TERRY GROSS, host:
Our critic-at-large, John Powers, who often reviews new DVDs for us, has some recommendations of new releases on DVD and Blu-Ray that would make good holiday gifts or that you just might want to watch yourself over the holidays.
JOHN POWERS: You hear a lot of talk these days about how home video sales are being murdered by online streaming. Maybe so, but you wouldn't know it from all the people who ask me which new DVDs or Blu-rays they should give as holiday gifts. Although I try to tailor my replies to whoever I'm talking to - yes, I'm a boutique critic - my general rule is always the same: A good disc is one you can watch over and over, because it takes you into a whole new reality.
That's why I start by recommending "Sherlock Jr.," Buster Keaton's buoyant 1925 comedy in a gorgeous new version from Kino. Keaton plays a movie projectionist who steps into the film he's projecting and becomes the great detective Sherlock Jr. What follows is a triumph of visual imagination.
In the most amazing sequence, Keaton sits on the handlebars of a motorcycle and drives himself through Los Angeles as cars whiz around him and trains nearly flatten him. Each time I see it, I'm dazzled by how much more inventive comedy was back then, back when comedians had to be able to, you know, do funny things, rather than rely on digital effects or adolescent quips about sex.
Of course, you can't recommend Keaton without also recommending Charlie Chaplin, whose own 1936 classic "Modern Times" is just out from Criterion. Chaplin grew up poor and more than anyone in Hollywood history made movies on the side of those without money. Here his Little Tramp plays a factory worker who gets involved with the gamine Paulette Goddard. While the story is simple, "Modern Times" contains some of the great iconic sequences in film history -everything from the Tramp being literally sucked into the gears of a machine to the sublime poetry of Chaplin and Goddard roller-skating through a closed department store that's filled with the things they can't afford to buy.
There's far darker poetry at work in my next recommendation, "The Night of the Hunter," Charles Laughton's masterpiece, which in Criterion's new edition looks better than I've ever seen it. The story centers on two children, John and Pearl, whose mother marries a psychotic preacher, played with sinister charisma by Robert Mitchum. The preacher's true aim is getting his hands on the 10 grand their real father stole in a robbery.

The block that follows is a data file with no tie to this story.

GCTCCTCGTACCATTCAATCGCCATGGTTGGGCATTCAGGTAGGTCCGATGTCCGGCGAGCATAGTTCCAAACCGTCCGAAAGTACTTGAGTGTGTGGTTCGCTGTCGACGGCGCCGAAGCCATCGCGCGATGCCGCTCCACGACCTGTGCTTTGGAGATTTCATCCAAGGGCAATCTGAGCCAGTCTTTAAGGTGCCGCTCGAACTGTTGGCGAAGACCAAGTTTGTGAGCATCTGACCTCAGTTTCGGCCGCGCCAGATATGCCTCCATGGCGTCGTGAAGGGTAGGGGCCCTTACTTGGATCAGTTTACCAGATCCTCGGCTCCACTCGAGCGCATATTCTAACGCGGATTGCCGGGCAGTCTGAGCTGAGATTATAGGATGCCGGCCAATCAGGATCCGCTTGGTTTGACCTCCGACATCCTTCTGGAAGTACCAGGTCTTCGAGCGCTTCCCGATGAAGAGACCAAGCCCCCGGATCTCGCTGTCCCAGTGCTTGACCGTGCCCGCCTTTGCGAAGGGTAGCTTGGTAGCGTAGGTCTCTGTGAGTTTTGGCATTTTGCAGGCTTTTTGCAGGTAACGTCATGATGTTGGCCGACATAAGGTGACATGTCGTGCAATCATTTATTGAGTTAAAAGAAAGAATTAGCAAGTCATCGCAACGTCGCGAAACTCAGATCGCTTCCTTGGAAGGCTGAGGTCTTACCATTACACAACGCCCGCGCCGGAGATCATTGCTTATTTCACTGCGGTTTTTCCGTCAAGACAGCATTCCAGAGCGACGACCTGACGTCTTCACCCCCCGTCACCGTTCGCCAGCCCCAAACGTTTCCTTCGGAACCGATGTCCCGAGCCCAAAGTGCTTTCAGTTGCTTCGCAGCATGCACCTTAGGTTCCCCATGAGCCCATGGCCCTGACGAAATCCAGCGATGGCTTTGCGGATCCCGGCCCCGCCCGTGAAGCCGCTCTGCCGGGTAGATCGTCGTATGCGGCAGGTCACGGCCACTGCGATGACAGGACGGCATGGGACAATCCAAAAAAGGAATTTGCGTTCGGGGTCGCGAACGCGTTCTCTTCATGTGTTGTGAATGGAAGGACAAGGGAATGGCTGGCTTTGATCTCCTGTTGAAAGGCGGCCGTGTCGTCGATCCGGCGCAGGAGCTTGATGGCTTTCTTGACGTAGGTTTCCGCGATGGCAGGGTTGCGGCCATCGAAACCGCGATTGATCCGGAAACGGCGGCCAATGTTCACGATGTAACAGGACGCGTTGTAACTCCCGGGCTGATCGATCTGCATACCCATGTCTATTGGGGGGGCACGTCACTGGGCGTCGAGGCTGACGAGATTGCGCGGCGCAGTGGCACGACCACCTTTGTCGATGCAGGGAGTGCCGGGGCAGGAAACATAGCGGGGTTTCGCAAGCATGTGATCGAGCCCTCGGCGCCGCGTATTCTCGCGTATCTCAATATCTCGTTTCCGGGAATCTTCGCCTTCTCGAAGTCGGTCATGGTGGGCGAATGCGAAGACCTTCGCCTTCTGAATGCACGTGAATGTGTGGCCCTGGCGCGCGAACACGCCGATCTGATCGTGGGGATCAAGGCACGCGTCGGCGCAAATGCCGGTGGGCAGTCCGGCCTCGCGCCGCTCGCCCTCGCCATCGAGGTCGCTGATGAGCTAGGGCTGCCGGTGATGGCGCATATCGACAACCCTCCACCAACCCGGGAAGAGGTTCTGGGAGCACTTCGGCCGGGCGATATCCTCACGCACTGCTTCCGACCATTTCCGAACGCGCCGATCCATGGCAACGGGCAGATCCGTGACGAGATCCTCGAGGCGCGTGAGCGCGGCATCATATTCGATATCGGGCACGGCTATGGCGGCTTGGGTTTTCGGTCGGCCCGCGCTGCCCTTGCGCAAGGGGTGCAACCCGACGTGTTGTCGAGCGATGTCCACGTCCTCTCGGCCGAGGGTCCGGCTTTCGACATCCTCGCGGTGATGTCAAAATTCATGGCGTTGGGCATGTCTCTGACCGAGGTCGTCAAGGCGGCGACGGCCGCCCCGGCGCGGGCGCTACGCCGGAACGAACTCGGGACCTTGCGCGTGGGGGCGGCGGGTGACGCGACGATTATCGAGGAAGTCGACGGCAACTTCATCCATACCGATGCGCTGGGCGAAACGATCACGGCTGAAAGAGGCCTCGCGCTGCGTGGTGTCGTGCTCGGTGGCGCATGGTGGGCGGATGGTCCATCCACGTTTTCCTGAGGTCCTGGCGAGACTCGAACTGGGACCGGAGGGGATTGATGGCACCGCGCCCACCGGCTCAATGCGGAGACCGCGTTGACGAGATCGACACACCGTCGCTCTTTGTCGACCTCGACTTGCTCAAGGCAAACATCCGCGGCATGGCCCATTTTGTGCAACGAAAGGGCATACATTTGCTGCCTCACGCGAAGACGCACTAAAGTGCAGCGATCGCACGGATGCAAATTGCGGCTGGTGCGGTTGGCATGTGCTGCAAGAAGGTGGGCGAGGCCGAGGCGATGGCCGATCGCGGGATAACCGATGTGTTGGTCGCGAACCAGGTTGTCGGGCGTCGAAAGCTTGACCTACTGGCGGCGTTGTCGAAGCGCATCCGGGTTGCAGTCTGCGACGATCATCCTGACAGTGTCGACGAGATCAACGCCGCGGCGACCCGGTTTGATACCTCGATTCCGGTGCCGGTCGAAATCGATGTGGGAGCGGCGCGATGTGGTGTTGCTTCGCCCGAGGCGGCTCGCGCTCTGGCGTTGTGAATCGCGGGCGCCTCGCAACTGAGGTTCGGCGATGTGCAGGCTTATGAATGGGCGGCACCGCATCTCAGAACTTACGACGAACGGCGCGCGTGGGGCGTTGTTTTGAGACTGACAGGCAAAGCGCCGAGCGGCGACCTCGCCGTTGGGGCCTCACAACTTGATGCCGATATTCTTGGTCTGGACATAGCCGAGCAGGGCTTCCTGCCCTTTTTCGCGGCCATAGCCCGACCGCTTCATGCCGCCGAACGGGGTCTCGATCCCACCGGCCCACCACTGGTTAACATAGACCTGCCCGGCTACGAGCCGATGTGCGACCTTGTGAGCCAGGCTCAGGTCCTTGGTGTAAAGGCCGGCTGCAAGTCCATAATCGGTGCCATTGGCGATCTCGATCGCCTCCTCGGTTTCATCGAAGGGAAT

And here he calls John a meddler for telling Pearl not to reveal where the money is hidden. By way of persuading her to talk, he pulls out his knife.
(Soundbite of movie, "Night of the Hunter")
Mr. ROBERT MITCHUM (Actor): (as Harry Powell) Want to see something cute? Now, lookee.
(Soundbite of knife opening)
Mr. MITCHUM: (as Harry Powell) How about that? This is what I use on meddlers. John might be a meddler. No, no. No, little lamb. Don't touch it. Don't touch my knife. That makes me mad. Makes me very, very mad. Now, just tell me, where is the money hidden?
Ms. SALLY JANE BRUCE (Actor): (as Pearl) But I swore, I promised John I wouldn't tell.
Mr. MITCHUM: (as Harry Powell) John doesn't matter. Can I get that through your head, you poor silly, disgusting little wretch?
POWERS: "Night of the Hunter" is about the battle between love and hate. Preacher famously has these words tattooed on his hands - and what makes this one of the greatest American movies is the way it uses talismanic imagery and haunting music to conjure up a child's-eye view of a world that's at once terrifying and magical. Certainly few screen characters are more wondrously benevolent than the kids' savior, a radiant old woman played by Lillian Gish. As loving as the preacher is hateful, she likes to quote the Bible's injunction: Beware of false prophets.
The cost of ignoring this warning is clear in A&E's remastered Blu-ray re-release of "The World at War," a 26-hour series that remains the best thing television has ever done on World War II. Made in the 1970s, this is documentary in the grand old style. You'll find no bogus re-creations, no flashy editing, no trendy Oxford historians walking around and preening for the camera. Instead, "The World at War" - with its well-written voice-over read by Laurence Olivier - actually tells you what happened in World War II.
And it does it with archival footage that takes your breath away. Cameramen were seemingly everywhere back then, and so we get to see how things happened -Nazi rallies more spookily surreal than anything in Harry Potter, Siberian soldiers skiing into battle, and radio announcers watching planes bombing ships and calling the action as if it were a prizefight. We also see a reality our government and media don't like us to see anymore - the actual cost of war, be it dead bodies or the boundless devastation of ordinary lives.
If any one man casts a shadow over "The World at War," it is, of course, Hitler, who used economic bad times to turn populist resentment into murderous dictatorship. Watching this great dictator in action reminds us to beware those who are eager to stoke political hatreds. You see, that's the thing about false prophets. There are always plenty to go around.
GROSS: John Powers is film critic for Vogue and Vogue.com. There's a longer list of John's gift recommendations on our website, freshair.npr.org, where you can also download podcasts of our show.
(Soundbite of music)
GROSS: We have some good news to end our show with. Our producer John Myers and his wife Megan have a new baby boy. His name is Owen McClintock Myers. Congratulations. We're so happy for you.
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